Brady is quite the athlete. When he was a little boy he used to play football with himself. He would throw the ball down our yard and run and catch it himself. Pretty amazing, huh? And really cute to watch. Since then he became a baseball all-star. He played from t-ball up through his senior year. I loved spending summer days and evenings at the ballpark watching him play. That is something I have really missed since leaving home. Nothing says summer like a baseball diamond. Brady and I had a few years of being at home just the two of us after our two older brothers went to college and missions of their own. They are years I cherish. I remember being across the hall from him. He was a hip middle schooler and I was a less-than-hip high schooler. He would blast his cool music and I would blast some combination of Backstreet Boys and Tim McGraw. The hall always smelled like some sort of manly smell, Axe or Hollister or whatever the kids are wearing these days. It still does outside his bathroom whenever we go home. I love that. That’s home.Brady and I had quite the little experience together when it was time for me to leave home and head to BYU. We packing my little car up and my parents little car up and we started caravanning to Provo. Brady was with me, my parents following behind us. I had undiagnosed Celiac disease at this point, and wheat made me sleepy. After staying up until 2 the night before and a large wheaty breakfast, we headed down I-15. Brady was asleep and shortly after we entered Utah Kenny Chesney lulled me to sleep as well. The car veered down into the median set on cruise control at 86 (yes, fast, I know). That’s not what woke me up. What woke me up was Brady yelling “Erin!”. I wish I had slammed on my breaks. Instead I tried to get back on the road. The car over corrected, turned 180 degrees and rolled off the freeway, flipped, and landed right-side up on the dirt. Kenny was still singing. There were sparkles everywhere . . . shattered glass. I remember that as soon as I realized I was conscious I was terrified to look over at Brady. What if I had hurt him? How would I ever forgive myself? I looked over and he looked back at me, a bit stunned. I’ve never been so grateful. We were both wearing seatbelts. Brady wasn’t much of a seatbelt wearer at the time. I’m so grateful he was that day.Brady is a loving uncle. It’s cute because he is so cool. I was never that cool. But he is cool and he still loves Carly snuggles. And she loves him. She took to him with such ease over Christmas. And she isn’t a big fan of people she isn’t familiar with.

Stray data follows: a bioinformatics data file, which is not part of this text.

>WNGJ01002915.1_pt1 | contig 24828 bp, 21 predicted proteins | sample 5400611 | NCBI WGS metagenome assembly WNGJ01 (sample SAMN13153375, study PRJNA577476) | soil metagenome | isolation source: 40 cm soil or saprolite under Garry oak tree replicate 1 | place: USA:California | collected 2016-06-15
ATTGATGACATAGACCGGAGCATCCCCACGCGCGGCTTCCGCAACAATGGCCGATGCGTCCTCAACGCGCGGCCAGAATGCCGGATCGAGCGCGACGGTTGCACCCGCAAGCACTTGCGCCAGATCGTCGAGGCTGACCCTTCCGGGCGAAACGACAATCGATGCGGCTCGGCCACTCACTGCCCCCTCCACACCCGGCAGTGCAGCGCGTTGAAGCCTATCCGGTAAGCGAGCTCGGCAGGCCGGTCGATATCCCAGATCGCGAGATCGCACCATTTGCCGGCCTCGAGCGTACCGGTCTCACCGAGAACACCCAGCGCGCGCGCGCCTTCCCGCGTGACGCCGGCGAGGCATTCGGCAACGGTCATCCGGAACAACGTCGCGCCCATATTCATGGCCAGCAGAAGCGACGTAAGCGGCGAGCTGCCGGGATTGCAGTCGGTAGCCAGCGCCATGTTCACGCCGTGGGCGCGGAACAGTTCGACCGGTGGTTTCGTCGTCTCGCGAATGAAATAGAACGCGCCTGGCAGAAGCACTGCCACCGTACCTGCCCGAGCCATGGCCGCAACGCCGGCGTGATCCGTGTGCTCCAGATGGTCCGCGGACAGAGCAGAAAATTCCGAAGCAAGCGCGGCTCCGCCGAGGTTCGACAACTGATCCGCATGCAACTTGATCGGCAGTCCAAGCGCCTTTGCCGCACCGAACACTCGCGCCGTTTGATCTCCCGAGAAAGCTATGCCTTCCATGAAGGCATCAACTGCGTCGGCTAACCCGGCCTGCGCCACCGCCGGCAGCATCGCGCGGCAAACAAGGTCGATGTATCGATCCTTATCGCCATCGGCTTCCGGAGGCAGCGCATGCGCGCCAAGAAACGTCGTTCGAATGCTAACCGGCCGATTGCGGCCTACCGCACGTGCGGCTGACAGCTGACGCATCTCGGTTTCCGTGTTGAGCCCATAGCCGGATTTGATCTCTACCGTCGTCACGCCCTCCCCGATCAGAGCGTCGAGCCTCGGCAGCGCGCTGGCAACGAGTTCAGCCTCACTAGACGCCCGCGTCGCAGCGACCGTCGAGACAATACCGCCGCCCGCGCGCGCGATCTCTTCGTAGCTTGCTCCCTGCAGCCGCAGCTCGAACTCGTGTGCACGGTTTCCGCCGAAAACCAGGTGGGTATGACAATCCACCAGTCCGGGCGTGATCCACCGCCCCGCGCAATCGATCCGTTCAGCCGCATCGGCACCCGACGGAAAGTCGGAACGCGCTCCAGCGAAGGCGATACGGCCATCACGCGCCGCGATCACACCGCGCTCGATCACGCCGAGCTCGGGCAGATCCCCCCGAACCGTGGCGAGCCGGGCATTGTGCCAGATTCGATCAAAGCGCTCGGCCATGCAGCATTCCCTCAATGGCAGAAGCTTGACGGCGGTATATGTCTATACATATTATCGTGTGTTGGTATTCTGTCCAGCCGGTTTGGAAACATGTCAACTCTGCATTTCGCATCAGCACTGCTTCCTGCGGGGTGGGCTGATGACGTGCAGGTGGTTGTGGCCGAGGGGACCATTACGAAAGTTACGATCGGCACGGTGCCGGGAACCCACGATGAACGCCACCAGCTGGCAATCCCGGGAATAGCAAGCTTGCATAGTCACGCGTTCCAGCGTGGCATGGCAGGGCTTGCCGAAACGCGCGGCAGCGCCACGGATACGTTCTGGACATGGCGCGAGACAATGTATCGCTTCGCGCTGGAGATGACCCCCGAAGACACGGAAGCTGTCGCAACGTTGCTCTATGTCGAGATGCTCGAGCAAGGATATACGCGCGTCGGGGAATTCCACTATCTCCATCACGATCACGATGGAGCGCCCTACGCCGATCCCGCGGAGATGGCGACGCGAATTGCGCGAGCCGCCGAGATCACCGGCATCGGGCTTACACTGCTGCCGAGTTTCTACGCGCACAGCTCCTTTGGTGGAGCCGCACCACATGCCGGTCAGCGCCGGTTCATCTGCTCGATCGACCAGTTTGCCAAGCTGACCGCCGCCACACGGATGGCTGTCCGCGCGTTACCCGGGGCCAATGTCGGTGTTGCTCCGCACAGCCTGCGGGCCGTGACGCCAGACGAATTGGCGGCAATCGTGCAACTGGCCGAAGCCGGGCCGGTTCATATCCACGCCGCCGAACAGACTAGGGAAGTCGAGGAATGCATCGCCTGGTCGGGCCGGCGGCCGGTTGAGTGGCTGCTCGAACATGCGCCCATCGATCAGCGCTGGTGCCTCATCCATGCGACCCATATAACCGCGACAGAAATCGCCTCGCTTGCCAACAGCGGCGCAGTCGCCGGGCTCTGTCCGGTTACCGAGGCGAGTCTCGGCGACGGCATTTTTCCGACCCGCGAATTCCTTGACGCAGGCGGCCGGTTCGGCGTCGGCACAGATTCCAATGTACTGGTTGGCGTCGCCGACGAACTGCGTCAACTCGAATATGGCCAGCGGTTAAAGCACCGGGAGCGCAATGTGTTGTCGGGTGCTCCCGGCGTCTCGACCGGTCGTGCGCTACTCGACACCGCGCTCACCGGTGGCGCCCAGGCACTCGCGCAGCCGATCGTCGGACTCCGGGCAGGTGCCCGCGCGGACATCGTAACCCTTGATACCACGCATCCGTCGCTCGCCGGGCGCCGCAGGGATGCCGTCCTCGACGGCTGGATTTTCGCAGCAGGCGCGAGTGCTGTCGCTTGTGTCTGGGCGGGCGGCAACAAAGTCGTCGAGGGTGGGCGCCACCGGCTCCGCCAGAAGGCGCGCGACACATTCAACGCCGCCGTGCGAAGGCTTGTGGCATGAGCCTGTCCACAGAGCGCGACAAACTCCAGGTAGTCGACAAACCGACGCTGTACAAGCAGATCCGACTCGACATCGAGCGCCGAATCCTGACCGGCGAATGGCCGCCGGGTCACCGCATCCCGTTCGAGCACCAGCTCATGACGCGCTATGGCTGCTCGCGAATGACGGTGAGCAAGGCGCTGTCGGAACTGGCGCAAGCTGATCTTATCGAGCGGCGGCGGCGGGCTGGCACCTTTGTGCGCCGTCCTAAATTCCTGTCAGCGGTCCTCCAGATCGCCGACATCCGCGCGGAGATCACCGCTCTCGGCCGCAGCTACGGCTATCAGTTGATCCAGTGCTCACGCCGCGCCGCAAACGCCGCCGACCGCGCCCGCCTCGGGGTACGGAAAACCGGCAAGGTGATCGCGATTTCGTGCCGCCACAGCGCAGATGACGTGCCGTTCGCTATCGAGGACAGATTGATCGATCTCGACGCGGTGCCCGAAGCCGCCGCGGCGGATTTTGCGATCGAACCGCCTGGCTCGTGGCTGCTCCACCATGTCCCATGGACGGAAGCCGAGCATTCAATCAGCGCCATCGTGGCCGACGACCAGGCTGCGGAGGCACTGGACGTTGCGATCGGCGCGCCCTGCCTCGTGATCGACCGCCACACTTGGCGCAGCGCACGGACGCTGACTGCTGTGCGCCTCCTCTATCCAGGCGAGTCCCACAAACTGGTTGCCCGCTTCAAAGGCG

I’m not a super expressive person. I have a hard some expressing myself speaking out loud (which is why I’m a fan of writing). It’s a hazard of growing up with boys I suppose. But, Brady, I love you and I’m grateful for you. You are a wonderful brother and I miss seeing you and living across the hall from you;-). I’m so excited for you and this next wonderful step in your life. You’ll be so great. Chris, Carly, and I will be cheering for you and praying for you every step of the way.
Yay for missionaries.

Thursday, February 18, 2010

it's 4 am

it's 4 am and I'm sitting here with miss shmarly.
miss shmarly with a high temperature.
yes, I believe I'm about to pull my first all-nighter with a fevered child.
immunization side effects are lame.
we pulled the computer open to find some tips on helping fevered babies.
but I wanted to remember this.
I wanted to remember how I spent the first half of the night grumpy.
How I kept going in to sooth her for a few minutes or seconds and hoping she would fall asleep on her own. That's how it usually works.
I wanted to remember how I prayed a little prayer of patience and went in and picked her up.
How her hot little hands felt on my cheeks.
How she pressed her fiery forehead to my neck and whimpered.
I wanted to remember how we snuggled in bed (since I forced Chris to get some sleep on the couch around 3) and how she held my hand and smiled. She takes sickness so well. Always smiling.
I wanted to remember how her warm cheeks melted my hard heart.

Tuesday, February 16, 2010


I feel a bit like I don't have much to blog about.
Chris returned on Saturday night to an adoring crowd of 2.
We were so happy to have our man home.
I do not sleep without Chris next to me.
I miss him.
And I get afraid of murderers hiding in the closet.
Carly slept great despite his absence.
On Sunday I taught in Young Women's.
I'm not much of a teacher, and usually I get more out of each lesson than the girls do.
Such was the case this time around, I'm sure.
My lesson contained this quote:
“No matter what you read or hear, no matter what the differences of circumstances you observe in the lives of women about you, it is important for you Latter-day Saint women to understand that the Lord holds motherhood and mothers sacred and in the highest esteem. . . This is the great, irreplaceable work of women.